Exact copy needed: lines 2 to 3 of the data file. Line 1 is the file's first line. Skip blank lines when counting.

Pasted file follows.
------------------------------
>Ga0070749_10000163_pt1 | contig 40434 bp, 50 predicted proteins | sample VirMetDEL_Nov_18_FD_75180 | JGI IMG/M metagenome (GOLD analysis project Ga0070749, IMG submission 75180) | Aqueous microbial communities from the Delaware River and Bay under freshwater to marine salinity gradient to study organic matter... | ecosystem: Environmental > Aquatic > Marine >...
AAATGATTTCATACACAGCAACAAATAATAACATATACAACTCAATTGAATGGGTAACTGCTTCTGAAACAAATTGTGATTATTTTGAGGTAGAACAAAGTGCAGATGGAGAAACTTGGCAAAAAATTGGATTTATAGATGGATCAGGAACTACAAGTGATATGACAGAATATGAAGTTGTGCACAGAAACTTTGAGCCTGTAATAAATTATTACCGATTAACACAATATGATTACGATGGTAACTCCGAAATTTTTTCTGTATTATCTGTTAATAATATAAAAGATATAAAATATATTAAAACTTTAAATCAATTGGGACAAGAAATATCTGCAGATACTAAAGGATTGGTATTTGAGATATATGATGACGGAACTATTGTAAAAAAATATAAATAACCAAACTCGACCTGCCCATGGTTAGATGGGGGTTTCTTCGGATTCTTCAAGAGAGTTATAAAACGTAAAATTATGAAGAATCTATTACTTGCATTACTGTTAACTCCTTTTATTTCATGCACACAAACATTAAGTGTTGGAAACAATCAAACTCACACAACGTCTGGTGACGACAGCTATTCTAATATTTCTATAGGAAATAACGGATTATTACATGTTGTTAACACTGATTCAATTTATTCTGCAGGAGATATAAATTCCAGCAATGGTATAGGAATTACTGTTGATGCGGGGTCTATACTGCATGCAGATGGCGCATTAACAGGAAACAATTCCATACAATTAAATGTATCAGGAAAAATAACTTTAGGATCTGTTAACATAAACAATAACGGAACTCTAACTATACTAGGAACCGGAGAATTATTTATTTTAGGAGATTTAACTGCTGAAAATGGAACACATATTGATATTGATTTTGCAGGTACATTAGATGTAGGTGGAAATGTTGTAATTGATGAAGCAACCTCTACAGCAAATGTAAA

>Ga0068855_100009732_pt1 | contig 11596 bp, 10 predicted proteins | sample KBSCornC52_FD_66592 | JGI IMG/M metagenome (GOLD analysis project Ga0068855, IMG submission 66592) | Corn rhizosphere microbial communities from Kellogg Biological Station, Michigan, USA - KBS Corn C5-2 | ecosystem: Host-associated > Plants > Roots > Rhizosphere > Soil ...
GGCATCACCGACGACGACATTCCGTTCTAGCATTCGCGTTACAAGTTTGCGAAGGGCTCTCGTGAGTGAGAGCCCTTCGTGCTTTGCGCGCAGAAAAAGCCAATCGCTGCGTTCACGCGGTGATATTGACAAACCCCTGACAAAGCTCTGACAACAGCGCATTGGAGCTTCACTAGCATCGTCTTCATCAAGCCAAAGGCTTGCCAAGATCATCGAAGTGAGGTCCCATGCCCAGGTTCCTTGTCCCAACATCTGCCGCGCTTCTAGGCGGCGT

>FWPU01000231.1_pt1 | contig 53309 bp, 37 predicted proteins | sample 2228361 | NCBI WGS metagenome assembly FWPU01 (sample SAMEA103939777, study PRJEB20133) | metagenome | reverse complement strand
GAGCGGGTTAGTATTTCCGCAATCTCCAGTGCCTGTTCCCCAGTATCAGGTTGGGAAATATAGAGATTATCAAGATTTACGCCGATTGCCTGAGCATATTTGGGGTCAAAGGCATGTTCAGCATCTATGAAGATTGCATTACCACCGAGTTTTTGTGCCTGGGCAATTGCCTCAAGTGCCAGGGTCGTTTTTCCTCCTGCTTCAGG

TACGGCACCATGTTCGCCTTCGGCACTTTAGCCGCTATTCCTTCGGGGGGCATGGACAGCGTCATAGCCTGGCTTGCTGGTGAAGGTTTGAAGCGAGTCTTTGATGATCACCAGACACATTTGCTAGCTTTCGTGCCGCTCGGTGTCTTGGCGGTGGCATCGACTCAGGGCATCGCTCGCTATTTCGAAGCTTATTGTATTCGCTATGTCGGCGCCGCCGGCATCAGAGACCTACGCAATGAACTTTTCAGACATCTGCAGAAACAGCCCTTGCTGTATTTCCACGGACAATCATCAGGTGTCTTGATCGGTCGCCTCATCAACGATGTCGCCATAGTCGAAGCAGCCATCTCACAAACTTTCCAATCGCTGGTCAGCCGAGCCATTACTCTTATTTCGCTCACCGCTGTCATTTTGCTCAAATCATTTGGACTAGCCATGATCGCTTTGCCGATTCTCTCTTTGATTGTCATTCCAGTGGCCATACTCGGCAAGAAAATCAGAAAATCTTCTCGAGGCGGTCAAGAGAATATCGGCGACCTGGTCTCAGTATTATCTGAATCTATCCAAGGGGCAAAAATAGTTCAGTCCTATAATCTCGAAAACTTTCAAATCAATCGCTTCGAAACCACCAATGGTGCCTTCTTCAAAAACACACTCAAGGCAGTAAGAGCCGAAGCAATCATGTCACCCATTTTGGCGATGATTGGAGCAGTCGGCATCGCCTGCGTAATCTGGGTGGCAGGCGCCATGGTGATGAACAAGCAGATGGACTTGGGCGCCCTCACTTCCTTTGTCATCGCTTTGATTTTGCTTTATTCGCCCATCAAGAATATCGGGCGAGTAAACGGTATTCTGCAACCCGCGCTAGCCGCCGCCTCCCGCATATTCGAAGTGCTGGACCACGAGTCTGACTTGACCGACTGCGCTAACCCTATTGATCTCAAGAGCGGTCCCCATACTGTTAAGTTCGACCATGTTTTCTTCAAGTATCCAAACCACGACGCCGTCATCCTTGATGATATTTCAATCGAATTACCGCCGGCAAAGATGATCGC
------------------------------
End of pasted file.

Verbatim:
AAATGATTTCATACACAGCAACAAATAATAACATATACAACTCAATTGAATGGGTAACTGCTTCTGAAACAAATTGTGATTATTTTGAGGTAGAACAAAGTGCAGATGGAGAAACTTGGCAAAAAATTGGATTTATAGATGGATCAGGAACTACAAGTGATATGACAGAATATGAAGTTGTGCACAGAAACTTTGAGCCTGTAATAAATTATTACCGATTAACACAATATGATTACGATGGTAACTCCGAAATTTTTTCTGTATTATCTGTTAATAATATAAAAGATATAAAATATATTAAAACTTTAAATCAATTGGGACAAGAAATATCTGCAGATACTAAAGGATTGGTATTTGAGATATATGATGACGGAACTATTGTAAAAAAATATAAATAACCAAACTCGACCTGCCCATGGTTAGATGGGGGTTTCTTCGGATTCTTCAAGAGAGTTATAAAACGTAAAATTATGAAGAATCTATTACTTGCATTACTGTTAACTCCTTTTATTTCATGCACACAAACATTAAGTGTTGGAAACAATCAAACTCACACAACGTCTGGTGACGACAGCTATTCTAATATTTCTATAGGAAATAACGGATTATTACATGTTGTTAACACTGATTCAATTTATTCTGCAGGAGATATAAATTCCAGCAATGGTATAGGAATTACTGTTGATGCGGGGTCTATACTGCATGCAGATGGCGCATTAACAGGAAACAATTCCATACAATTAAATGTATCAGGAAAAATAACTTTAGGATCTGTTAACATAAACAATAACGGAACTCTAACTATACTAGGAACCGGAGAATTATTTATTTTAGGAGATTTAACTGCTGAAAATGGAACACATATTGATATTGATTTTGCAGGTACATTAGATGTAGGTGGAAATGTTGTAATTGATGAAGCAACCTCTACAGCAAATGTAAA

>Ga0068855_100009732_pt1 | contig 11596 bp, 10 predicted proteins | sample KBSCornC52_FD_66592 | JGI IMG/M metagenome (GOLD analysis project Ga0068855, IMG submission 66592) | Corn rhizosphere microbial communities from Kellogg Biological Station, Michigan, USA - KBS Corn C5-2 | ecosystem: Host-associated > Plants > Roots > Rhizosphere > Soil ...